Group therapy for eating disorders involves education, interpersonal psychotherapy, cognitive behavioral therapy, or a mixture of all three. There are many benefits of attending group therapy including normalization, support, and acceptance. Groups may be homogeneous, where all the members have the same eating disorder, or heterogenous, where members have different eating disorders. A heterogeneous group typically includes anorexics and bulimics, as they share similar etiology. (Lock, 2005)
As social workers, we have a vast knowledge of mental illness that the general population does not possess. Mental disorders that may not be apparent to one who is unaware of what to look out for, such as anorexia, may be at a life-threatening stage once they are recognized. By educating the public about the signs and symptoms of anorexia, we can avoid late stage anorexia which requires hospitalization, and possibly even avoid deaths. We can do this by talking to parents with children as young as six or seven, and advocate for awareness programs for educators. If parents and educators are aware of what signs to look out for, and recognize which risk factors make children vulnerable to becoming anorexic, we may reduce the alarmingly high rates of anorexia today.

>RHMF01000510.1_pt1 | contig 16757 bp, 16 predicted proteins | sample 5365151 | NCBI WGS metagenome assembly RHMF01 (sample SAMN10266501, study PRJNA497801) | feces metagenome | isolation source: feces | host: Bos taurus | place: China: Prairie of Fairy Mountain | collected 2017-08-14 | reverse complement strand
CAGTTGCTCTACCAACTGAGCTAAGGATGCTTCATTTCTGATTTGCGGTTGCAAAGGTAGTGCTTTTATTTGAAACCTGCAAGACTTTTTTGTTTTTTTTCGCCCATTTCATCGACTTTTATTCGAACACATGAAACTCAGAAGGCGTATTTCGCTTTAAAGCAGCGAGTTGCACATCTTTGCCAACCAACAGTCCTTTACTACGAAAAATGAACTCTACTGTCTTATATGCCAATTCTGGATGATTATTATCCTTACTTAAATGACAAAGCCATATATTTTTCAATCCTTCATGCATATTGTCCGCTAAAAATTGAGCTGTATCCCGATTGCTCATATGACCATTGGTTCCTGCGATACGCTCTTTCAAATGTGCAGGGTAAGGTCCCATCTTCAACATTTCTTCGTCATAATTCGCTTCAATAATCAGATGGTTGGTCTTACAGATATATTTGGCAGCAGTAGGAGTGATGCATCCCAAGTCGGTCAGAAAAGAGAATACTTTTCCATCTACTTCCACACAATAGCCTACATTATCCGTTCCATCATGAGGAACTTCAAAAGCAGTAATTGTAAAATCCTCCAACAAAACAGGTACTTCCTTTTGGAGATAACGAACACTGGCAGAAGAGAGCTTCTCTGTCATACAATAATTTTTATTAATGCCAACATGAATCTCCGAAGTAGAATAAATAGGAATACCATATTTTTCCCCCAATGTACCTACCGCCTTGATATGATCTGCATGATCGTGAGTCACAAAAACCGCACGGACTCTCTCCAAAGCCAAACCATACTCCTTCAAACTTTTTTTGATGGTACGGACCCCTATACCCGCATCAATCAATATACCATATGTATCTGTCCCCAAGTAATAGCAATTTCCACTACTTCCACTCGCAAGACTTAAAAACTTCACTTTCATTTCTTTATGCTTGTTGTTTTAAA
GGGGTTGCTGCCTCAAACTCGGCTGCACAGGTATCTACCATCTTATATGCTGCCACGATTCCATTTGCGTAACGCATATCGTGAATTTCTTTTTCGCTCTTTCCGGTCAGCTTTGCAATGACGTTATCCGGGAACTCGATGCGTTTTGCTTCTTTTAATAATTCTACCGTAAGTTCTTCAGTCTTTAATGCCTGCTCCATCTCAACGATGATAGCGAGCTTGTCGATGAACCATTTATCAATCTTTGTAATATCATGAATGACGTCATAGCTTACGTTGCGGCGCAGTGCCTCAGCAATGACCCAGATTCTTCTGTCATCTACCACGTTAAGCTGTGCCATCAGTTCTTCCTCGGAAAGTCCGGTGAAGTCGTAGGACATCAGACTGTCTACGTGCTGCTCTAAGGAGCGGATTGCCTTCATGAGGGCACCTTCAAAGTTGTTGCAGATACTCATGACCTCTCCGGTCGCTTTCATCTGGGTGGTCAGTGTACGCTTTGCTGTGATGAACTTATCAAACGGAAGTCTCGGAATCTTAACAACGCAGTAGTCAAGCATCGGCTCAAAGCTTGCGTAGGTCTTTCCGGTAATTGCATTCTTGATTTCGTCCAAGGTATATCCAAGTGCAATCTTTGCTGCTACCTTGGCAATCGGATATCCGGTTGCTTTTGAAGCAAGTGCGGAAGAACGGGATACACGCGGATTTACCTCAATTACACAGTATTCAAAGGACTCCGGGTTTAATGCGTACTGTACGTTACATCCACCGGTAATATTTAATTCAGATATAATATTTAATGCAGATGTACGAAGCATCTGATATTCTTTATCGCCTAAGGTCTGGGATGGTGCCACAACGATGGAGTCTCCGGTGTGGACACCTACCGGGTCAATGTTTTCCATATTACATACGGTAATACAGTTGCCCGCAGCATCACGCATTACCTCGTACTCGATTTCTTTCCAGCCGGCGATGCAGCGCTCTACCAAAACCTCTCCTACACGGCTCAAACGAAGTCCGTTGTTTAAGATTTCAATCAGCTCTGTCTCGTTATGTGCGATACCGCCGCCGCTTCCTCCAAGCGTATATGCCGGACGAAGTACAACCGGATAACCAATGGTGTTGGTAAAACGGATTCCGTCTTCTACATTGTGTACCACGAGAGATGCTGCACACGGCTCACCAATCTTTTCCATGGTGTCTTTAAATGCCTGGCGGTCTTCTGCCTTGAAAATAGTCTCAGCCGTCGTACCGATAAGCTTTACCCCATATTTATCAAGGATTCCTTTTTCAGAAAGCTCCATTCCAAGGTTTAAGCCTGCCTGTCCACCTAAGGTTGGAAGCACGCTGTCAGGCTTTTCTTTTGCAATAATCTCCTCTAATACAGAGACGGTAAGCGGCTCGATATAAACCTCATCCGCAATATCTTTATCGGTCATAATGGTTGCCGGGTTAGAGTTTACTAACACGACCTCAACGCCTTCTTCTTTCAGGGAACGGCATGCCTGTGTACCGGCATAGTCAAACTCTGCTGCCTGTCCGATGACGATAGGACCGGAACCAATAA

Besides educating the public on anorexia, practitioners must continue to further their own education on this subject. Anorexia is a complex mental illness, in which there are many areas of research that still must be done to explain unanswered questions. The etiology still remains unclear, and studies continue finding different risk factors which make children vulnerable to develop this disorder. Because this is such a complex disorder, many times the symptoms go unnoticed, or may be misdiagnosed as another disorder (i.e. OCD, schizophrenia) (Zide, 2016) Being the ones to diagnose and treat these individuals is a great responsibility and requires a practitioner to have a vast and detailed knowledge on the subject. Because social workers are the ones diagnosing people, and facilitating group therapy and individual therapy for those with anorexia, they must have a clear understanding of this disorder, and continue to expand their knowledge on the subject. This includes researching other risk factors that may possibly contribute to the etiology of anorexia, exploring different methods of treatment that may be effective, as well as critical thinking.